By Lisa Purchase Kelly


Leo Najar has been on the music scene in the tri-cities area and around Michigan for the past thirty years, as an accomlished arranger, teacher, and artistic director for many regional organizations, including the Saginaw Bay Symphony Orchestra and Midland Symphony Orchestra. In 2003 he founded the Bijou Orchestra in Bay City. The thirteen-piece Bijou is modeled on the orchestras found in American vaudeville and silent movie theaters in the first part of the 20th century, utilizing exceptional musicians to present a wide variety of styles, from classical and jazz to Baroque and Klezmer.

Maestro Leo Najar has written over 200 works for the Bijou and has worked with an assortment of collaborators from all realms of the musical world. His collaboration with Randall Williams and Einstein's Dreams may be the most ambitious yet. "I went to Maine to visit Randall and talk about the project. We had lunch with Alan Lightman, and when we were done eating Randall sat down at the piano and sang a few of the pieces he'd been working on. Hearing Randall's acoustic style applied to his words, Alan lit up with connection with his folk music roots." With the author's blessing they began their work.

Najar said, "Randall approaches from the eccentric side of Einstein, not the esoteric. This is not a re-telling of Alan's stories, but an adaptation of the ideas in those stories. Virtually every word that is sung or spoken is Alan's, his visions and images lifted from the pages of the book, but ordered and adapted by Randall to focus on certain elements or themes. The songs now tell a new story."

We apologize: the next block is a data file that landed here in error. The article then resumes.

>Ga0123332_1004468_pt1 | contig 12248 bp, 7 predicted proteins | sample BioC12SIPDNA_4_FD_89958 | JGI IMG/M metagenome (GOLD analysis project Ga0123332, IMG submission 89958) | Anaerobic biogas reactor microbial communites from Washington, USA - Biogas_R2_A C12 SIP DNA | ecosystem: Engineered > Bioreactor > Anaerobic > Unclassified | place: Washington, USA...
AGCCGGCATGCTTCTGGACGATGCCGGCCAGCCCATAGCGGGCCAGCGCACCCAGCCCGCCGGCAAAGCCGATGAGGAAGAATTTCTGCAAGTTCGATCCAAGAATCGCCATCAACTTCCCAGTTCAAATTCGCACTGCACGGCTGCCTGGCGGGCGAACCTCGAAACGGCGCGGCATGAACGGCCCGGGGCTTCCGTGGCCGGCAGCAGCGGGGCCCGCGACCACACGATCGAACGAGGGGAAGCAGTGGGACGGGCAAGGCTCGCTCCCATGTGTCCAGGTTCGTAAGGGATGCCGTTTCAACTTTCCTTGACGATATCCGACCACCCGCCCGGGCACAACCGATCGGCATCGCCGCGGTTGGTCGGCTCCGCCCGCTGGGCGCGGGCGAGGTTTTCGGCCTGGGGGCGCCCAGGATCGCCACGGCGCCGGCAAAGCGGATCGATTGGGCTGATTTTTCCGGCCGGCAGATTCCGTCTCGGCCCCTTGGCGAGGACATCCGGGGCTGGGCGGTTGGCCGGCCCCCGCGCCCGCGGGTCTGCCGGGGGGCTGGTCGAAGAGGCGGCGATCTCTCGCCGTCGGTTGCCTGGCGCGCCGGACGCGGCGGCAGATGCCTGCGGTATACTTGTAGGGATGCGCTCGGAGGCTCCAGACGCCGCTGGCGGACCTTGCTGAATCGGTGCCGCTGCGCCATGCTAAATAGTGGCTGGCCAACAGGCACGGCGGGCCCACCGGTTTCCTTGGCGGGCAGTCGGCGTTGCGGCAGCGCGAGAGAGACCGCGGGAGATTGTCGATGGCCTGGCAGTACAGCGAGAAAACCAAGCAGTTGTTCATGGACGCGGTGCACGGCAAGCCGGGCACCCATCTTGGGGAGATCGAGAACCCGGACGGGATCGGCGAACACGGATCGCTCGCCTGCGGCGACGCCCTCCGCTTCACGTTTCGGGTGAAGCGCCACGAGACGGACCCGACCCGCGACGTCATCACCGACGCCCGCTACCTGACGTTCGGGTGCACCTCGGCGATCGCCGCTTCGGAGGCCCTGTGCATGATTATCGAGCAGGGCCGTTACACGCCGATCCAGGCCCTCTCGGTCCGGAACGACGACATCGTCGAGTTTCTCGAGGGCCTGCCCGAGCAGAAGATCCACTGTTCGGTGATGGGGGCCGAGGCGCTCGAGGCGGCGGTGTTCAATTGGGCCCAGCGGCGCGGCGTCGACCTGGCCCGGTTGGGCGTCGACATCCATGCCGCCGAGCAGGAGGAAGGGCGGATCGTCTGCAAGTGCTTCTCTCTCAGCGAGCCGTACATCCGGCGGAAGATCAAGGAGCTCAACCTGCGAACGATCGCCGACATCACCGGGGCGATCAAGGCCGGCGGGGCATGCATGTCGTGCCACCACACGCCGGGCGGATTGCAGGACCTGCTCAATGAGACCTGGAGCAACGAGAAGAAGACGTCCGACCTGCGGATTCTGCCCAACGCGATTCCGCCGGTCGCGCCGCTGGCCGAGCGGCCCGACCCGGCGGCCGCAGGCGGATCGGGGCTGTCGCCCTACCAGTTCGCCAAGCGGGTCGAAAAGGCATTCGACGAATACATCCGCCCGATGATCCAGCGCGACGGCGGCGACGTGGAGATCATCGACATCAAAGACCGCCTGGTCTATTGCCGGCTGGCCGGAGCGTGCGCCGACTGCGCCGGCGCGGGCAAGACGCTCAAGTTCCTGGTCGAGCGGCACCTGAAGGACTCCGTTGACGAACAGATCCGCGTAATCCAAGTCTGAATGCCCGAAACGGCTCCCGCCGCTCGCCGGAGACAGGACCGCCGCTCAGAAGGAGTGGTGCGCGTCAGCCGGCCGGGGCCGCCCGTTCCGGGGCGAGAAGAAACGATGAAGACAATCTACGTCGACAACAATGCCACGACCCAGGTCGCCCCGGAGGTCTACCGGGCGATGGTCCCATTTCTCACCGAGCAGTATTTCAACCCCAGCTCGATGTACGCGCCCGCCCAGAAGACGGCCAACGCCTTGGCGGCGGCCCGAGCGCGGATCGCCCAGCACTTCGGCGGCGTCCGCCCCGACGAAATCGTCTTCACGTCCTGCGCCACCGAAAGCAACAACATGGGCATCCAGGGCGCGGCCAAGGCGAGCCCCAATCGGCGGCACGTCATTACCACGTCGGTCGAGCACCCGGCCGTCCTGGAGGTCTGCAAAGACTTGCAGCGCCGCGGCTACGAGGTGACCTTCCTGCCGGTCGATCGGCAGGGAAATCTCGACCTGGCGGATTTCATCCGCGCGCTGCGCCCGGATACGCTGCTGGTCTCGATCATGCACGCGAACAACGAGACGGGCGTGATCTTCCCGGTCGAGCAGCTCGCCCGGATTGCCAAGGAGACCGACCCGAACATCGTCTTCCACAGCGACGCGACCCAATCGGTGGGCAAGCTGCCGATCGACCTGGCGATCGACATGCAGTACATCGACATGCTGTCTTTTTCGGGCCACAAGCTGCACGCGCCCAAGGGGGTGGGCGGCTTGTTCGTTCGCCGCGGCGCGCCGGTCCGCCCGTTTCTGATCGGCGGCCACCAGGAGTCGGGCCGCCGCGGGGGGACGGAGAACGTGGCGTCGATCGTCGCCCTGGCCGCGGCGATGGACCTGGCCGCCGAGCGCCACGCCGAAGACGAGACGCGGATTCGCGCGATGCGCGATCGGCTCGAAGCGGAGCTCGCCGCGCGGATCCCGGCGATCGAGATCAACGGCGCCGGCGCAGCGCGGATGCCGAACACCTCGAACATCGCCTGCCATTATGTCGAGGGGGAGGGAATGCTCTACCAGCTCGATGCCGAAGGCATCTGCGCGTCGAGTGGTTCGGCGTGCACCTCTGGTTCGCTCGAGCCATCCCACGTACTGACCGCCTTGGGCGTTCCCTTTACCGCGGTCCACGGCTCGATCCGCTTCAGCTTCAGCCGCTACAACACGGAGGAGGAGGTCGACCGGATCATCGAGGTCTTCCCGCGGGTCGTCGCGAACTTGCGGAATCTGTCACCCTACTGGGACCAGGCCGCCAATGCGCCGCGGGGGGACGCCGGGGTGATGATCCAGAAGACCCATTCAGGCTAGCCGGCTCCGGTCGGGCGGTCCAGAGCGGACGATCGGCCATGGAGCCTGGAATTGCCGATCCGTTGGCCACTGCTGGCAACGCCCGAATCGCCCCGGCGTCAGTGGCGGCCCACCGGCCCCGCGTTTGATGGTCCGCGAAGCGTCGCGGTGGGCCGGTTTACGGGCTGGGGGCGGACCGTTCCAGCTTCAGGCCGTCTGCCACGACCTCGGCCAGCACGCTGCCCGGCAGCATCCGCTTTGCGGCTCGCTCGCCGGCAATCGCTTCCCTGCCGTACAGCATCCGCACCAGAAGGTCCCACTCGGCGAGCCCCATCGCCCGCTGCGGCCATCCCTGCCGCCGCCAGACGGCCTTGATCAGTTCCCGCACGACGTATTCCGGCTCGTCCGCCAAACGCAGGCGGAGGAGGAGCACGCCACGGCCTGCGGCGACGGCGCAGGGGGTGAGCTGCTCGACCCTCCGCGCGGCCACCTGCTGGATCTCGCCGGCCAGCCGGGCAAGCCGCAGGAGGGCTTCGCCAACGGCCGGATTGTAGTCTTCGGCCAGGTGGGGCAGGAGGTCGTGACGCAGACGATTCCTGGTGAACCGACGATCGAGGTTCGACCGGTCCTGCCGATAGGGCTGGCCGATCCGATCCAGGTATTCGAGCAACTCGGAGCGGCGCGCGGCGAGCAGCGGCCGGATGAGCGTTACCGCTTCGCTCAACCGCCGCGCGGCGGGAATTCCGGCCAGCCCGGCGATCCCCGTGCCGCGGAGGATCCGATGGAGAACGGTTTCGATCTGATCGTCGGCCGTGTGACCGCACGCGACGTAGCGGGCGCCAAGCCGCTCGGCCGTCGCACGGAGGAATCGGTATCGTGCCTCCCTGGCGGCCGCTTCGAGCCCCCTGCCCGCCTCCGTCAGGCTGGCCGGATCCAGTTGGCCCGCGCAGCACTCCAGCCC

Starting with the book's thirty chapters, they have created a song cycle of twenty-one pieces (including a Prologue and Epilogue). Like a concept album, a song cycle is a set of songs put together in a particular order to tell a story, and the impact of the songs is enhanced when experienced together rather than individually.

Since these are songs and stories about time in all its capricious permutations, the music reflects time's mutability. "Music itself is not about things; it's about music. But tempo and rhythm are what breaks up time, measures it, so it makes sense to use a variety of forms to tell these stories." The songs will be presented in a wide-range of styles: funk, Baroque, blues, contemporary acoustic folk, and rock-a-billy (Elvis will, in fact, be singing backup).

The Einstein's Dreams world of May 15, 1905 has no time, and instead is only a collection of images. Najar explained, "This is the only instrumental piece in the cycle. For this piece I am borrowing conceptually from Arnold Schoenberg and a group of composers at the beginning of the 20th century who pioneered a new way of ordering scale, a form of serialism that uses all 12 notes. I am using orchestral color in this style, starting with a spread of sound that covers the whole range and then instruments drop out and reappear without rhythm or time."

In another scenario (May 11, 1905) time brings a movement toward order instead of chaos. Things don't get dirtier; they get cleaner. Things aren't lost; they are found. "I decided to end that song with something slightly silly: missing socks reappear." Then Najar got ahold of it and added orchestration, and the music's final phrase is shave-and-a-haircut. Each element reinforces the silly aspect of that particular scenario.